Even though I am missing the opening work on this concert (the Barber Symphony is missing and somewhere in the vault), I had to run it because I am a fan of American composer Roy Harris, whose work doesn’t get nearly enough podium time of late.
The legendary Erich Leinsdorf is guest conducting the Chicago Symphony this week, in a concert recorded on March 28, 1981. Ironically, the opening work (which is missing) was the Symphony of Samuel Barber, who had died a few weeks earlier and whose memory this concert is dedicated.
This post opens with the second work of the concert, the Symphony Number 3 (in one movement) by Roy Harris. It is probably one of Harris’s most well-known pieces and was certainly the one which brought him to international attention when it was world premiered by The Boston Symphony under Serge Koussevitsky in the 1930s. The music of Roy Harris always reminded me of that middle ground between the formal and conservative approach of the Eastman School and the radical 2nd Viennese school of Berg and Schoenberg. I may be totally wrong in that estimate, but I nonetheless come away feeing I am hearing an original voice, and it’s a little disappointing that not more of Roy Harris’s music isn’t performed and recorded these days. He really needs a reassessment and a thorough digging through his scores – not because I can’t get enough of his music, but I think he would find a new and fresh audience for his point of view.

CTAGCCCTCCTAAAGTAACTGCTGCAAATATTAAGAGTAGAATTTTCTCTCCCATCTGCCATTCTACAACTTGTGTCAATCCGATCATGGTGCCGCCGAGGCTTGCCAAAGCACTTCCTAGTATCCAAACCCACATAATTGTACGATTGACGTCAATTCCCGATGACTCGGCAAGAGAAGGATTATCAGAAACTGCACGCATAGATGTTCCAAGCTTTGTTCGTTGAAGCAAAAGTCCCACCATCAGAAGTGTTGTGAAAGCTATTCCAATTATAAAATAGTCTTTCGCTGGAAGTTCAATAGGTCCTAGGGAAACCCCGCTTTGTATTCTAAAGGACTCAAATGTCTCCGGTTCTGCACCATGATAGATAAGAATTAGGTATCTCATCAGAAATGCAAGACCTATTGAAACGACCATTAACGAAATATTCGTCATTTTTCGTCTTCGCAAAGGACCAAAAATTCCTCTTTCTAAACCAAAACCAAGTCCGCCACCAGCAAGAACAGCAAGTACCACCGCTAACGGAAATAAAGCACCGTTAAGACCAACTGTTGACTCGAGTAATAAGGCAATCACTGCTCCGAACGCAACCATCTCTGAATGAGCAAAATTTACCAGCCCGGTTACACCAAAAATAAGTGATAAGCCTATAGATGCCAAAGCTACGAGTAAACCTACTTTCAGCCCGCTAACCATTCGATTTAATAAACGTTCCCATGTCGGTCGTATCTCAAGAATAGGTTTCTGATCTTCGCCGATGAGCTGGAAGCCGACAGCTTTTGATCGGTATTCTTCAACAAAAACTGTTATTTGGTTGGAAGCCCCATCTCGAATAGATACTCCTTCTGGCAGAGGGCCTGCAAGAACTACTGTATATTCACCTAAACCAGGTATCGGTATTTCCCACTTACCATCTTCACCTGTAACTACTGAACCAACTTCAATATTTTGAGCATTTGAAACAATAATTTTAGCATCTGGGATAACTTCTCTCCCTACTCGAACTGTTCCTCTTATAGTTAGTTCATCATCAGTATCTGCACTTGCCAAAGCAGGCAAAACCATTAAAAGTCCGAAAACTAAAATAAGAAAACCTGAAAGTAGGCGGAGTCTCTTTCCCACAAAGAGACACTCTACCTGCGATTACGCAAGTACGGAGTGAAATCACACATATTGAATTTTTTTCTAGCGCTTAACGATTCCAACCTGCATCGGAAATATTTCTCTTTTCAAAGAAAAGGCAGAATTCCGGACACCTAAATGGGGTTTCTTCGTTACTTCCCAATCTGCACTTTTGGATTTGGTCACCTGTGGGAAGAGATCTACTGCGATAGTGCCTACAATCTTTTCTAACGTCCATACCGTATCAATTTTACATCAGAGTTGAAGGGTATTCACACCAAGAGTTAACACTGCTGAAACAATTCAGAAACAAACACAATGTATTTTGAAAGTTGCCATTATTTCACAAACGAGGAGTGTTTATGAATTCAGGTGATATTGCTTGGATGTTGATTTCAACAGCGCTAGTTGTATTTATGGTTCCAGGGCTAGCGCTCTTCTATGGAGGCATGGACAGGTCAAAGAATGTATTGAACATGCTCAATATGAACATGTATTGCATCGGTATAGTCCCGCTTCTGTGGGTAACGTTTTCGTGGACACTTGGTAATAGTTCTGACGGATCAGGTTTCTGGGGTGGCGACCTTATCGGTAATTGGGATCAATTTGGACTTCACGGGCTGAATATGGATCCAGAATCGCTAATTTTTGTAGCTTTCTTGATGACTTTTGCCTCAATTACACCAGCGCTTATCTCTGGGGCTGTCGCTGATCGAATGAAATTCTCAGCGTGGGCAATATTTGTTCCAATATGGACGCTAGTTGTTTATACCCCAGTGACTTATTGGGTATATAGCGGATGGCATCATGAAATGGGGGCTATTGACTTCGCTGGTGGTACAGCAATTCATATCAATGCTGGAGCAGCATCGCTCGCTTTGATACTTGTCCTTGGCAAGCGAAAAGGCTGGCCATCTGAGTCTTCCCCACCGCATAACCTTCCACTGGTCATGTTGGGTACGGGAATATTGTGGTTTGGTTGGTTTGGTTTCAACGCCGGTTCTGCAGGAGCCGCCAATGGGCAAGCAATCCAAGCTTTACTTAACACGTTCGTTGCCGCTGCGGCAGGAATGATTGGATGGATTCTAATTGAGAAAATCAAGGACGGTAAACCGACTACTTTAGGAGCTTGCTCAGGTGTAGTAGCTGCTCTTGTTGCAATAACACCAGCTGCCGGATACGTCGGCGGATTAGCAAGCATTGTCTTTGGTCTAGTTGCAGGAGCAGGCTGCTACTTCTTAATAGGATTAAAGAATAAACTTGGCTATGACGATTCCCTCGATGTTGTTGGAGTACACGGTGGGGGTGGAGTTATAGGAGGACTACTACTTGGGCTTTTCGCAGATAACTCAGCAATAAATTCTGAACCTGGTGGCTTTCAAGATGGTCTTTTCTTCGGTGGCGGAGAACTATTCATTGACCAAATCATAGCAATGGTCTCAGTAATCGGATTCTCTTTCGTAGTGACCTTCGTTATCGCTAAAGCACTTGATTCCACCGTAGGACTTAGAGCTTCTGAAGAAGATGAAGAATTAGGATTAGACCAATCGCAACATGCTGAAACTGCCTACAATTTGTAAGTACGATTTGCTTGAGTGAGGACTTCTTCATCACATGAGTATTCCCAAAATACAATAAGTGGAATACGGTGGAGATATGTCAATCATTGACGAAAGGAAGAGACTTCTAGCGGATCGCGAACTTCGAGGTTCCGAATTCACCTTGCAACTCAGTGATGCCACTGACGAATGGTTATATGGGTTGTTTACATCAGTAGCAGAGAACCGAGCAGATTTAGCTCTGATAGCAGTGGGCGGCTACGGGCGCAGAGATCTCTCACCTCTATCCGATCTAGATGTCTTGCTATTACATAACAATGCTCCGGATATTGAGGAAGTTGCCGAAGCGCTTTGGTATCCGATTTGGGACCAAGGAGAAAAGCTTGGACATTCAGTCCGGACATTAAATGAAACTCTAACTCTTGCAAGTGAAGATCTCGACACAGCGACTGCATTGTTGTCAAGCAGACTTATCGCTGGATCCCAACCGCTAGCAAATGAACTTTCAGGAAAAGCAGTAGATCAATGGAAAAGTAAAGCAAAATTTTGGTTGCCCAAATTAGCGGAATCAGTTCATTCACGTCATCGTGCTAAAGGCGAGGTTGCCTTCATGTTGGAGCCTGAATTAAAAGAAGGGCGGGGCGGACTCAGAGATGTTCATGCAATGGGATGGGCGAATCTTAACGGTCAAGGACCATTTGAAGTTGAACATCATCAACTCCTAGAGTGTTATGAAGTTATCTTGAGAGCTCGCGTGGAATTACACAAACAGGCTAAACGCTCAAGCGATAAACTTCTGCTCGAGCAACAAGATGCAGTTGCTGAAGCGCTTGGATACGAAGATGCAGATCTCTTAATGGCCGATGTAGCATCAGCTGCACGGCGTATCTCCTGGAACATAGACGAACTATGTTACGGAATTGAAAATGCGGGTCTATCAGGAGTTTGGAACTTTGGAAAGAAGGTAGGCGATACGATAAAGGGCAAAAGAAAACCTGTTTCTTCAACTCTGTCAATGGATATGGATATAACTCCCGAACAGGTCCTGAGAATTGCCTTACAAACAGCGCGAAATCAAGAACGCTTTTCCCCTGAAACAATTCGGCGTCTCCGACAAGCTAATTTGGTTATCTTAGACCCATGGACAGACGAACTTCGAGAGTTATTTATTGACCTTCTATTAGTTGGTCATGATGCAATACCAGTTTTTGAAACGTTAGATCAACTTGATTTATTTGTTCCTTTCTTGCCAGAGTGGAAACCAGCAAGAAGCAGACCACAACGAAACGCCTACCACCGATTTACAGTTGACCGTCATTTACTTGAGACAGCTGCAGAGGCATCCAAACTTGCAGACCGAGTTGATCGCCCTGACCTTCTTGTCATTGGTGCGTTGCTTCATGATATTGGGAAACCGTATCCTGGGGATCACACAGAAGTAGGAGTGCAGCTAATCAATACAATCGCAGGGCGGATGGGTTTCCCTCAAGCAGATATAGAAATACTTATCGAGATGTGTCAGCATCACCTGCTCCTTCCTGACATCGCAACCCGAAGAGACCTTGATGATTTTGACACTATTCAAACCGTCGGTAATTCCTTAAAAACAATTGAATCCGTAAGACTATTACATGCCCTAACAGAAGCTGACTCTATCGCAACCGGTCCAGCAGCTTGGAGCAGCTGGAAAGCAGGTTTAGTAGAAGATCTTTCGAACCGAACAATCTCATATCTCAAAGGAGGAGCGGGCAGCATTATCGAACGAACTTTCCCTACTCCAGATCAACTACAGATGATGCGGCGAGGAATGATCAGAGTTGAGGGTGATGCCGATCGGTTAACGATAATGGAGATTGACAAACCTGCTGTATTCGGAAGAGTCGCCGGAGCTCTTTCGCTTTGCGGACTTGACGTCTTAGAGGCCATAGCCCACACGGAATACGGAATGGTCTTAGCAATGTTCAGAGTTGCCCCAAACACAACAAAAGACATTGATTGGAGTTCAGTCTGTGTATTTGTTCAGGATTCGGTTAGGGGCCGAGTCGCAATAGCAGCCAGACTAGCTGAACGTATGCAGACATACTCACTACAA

The last work is no stranger to anyone who has spent more than 15 minutes in a Music Appreciation class. The Dvorak “New World” Symphony is a workhorse which many people know by heart. But no matter how man times you hear something, when someone whose work on the podium you admire, it’s like hearing something new.
I would certainly urge you to go and check out more of Roy Harris’s music and hopefully this concert will be a stepping off point for you.